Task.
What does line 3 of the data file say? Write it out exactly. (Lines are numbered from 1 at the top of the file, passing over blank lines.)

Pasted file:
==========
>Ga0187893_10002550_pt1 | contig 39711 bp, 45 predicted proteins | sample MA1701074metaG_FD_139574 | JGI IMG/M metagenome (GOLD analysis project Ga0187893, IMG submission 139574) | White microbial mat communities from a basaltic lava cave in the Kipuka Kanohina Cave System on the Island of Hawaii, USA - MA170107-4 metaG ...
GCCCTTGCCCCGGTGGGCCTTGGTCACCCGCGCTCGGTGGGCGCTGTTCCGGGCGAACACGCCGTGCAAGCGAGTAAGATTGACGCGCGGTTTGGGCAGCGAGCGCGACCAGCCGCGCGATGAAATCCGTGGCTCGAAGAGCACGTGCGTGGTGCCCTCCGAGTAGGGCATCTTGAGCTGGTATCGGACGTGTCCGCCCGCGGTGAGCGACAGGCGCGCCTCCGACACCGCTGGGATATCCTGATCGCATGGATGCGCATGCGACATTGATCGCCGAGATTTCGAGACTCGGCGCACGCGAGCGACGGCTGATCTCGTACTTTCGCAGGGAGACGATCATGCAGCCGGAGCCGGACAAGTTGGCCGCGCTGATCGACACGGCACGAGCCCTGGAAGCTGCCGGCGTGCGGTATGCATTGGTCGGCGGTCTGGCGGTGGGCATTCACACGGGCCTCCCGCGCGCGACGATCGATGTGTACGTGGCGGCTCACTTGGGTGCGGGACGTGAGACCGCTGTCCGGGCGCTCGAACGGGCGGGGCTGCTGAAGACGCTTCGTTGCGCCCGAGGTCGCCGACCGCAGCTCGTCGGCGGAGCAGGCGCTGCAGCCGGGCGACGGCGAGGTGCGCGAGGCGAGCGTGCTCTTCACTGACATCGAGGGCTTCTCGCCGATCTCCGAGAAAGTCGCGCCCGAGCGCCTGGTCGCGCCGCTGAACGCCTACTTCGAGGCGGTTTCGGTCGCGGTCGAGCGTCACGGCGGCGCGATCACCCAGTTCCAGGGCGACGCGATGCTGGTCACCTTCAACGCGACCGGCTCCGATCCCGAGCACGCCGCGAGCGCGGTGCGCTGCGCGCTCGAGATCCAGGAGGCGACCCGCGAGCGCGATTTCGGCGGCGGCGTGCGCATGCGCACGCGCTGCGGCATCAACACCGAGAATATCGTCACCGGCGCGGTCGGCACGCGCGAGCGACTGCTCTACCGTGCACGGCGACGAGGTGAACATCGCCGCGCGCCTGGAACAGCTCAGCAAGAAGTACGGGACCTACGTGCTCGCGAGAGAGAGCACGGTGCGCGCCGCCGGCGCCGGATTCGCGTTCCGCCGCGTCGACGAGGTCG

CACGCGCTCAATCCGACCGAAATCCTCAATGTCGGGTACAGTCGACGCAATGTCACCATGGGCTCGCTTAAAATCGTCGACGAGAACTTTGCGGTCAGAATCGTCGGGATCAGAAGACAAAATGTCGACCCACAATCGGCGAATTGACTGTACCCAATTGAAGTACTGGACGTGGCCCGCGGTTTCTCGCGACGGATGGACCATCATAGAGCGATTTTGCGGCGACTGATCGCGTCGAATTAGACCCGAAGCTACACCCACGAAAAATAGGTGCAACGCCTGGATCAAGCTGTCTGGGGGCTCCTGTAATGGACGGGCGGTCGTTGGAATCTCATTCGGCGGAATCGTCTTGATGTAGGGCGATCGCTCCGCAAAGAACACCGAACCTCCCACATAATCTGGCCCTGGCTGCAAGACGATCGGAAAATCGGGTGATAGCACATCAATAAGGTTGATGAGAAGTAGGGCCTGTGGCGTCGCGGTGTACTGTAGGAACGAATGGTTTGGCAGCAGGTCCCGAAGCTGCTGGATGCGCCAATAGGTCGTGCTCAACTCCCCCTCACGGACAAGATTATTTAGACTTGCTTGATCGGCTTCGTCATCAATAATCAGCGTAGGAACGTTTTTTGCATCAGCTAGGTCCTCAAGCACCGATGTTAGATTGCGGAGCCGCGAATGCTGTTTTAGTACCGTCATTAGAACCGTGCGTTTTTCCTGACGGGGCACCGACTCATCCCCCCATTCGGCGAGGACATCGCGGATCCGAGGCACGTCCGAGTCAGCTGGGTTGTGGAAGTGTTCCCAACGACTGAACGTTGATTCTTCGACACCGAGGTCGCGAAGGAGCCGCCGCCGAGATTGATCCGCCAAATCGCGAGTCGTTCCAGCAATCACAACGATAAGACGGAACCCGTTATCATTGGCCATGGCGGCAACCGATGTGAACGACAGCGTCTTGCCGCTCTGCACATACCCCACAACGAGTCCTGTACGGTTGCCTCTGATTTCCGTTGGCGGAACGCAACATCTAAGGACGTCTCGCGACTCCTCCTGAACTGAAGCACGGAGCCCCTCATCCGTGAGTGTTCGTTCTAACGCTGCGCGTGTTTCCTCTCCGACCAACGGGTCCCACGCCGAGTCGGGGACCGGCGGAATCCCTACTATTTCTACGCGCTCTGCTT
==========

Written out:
CACGCGCTCAATCCGACCGAAATCCTCAATGTCGGGTACAGTCGACGCAATGTCACCATGGGCTCGCTTAAAATCGTCGACGAGAACTTTGCGGTCAGAATCGTCGGGATCAGAAGACAAAATGTCGACCCACAATCGGCGAATTGACTGTACCCAATTGAAGTACTGGACGTGGCCCGCGGTTTCTCGCGACGGATGGACCATCATAGAGCGATTTTGCGGCGACTGATCGCGTCGAATTAGACCCGAAGCTACACCCACGAAAAATAGGTGCAACGCCTGGATCAAGCTGTCTGGGGGCTCCTGTAATGGACGGGCGGTCGTTGGAATCTCATTCGGCGGAATCGTCTTGATGTAGGGCGATCGCTCCGCAAAGAACACCGAACCTCCCACATAATCTGGCCCTGGCTGCAAGACGATCGGAAAATCGGGTGATAGCACATCAATAAGGTTGATGAGAAGTAGGGCCTGTGGCGTCGCGGTGTACTGTAGGAACGAATGGTTTGGCAGCAGGTCCCGAAGCTGCTGGATGCGCCAATAGGTCGTGCTCAACTCCCCCTCACGGACAAGATTATTTAGACTTGCTTGATCGGCTTCGTCATCAATAATCAGCGTAGGAACGTTTTTTGCATCAGCTAGGTCCTCAAGCACCGATGTTAGATTGCGGAGCCGCGAATGCTGTTTTAGTACCGTCATTAGAACCGTGCGTTTTTCCTGACGGGGCACCGACTCATCCCCCCATTCGGCGAGGACATCGCGGATCCGAGGCACGTCCGAGTCAGCTGGGTTGTGGAAGTGTTCCCAACGACTGAACGTTGATTCTTCGACACCGAGGTCGCGAAGGAGCCGCCGCCGAGATTGATCCGCCAAATCGCGAGTCGTTCCAGCAATCACAACGATAAGACGGAACCCGTTATCATTGGCCATGGCGGCAACCGATGTGAACGACAGCGTCTTGCCGCTCTGCACATACCCCACAACGAGTCCTGTACGGTTGCCTCTGATTTCCGTTGGCGGAACGCAACATCTAAGGACGTCTCGCGACTCCTCCTGAACTGAAGCACGGAGCCCCTCATCCGTGAGTGTTCGTTCTAACGCTGCGCGTGTTTCCTCTCCGACCAACGGGTCCCACGCCGAGTCGGGGACCGGCGGAATCCCTACTATTTCTACGCGCTCTGCTT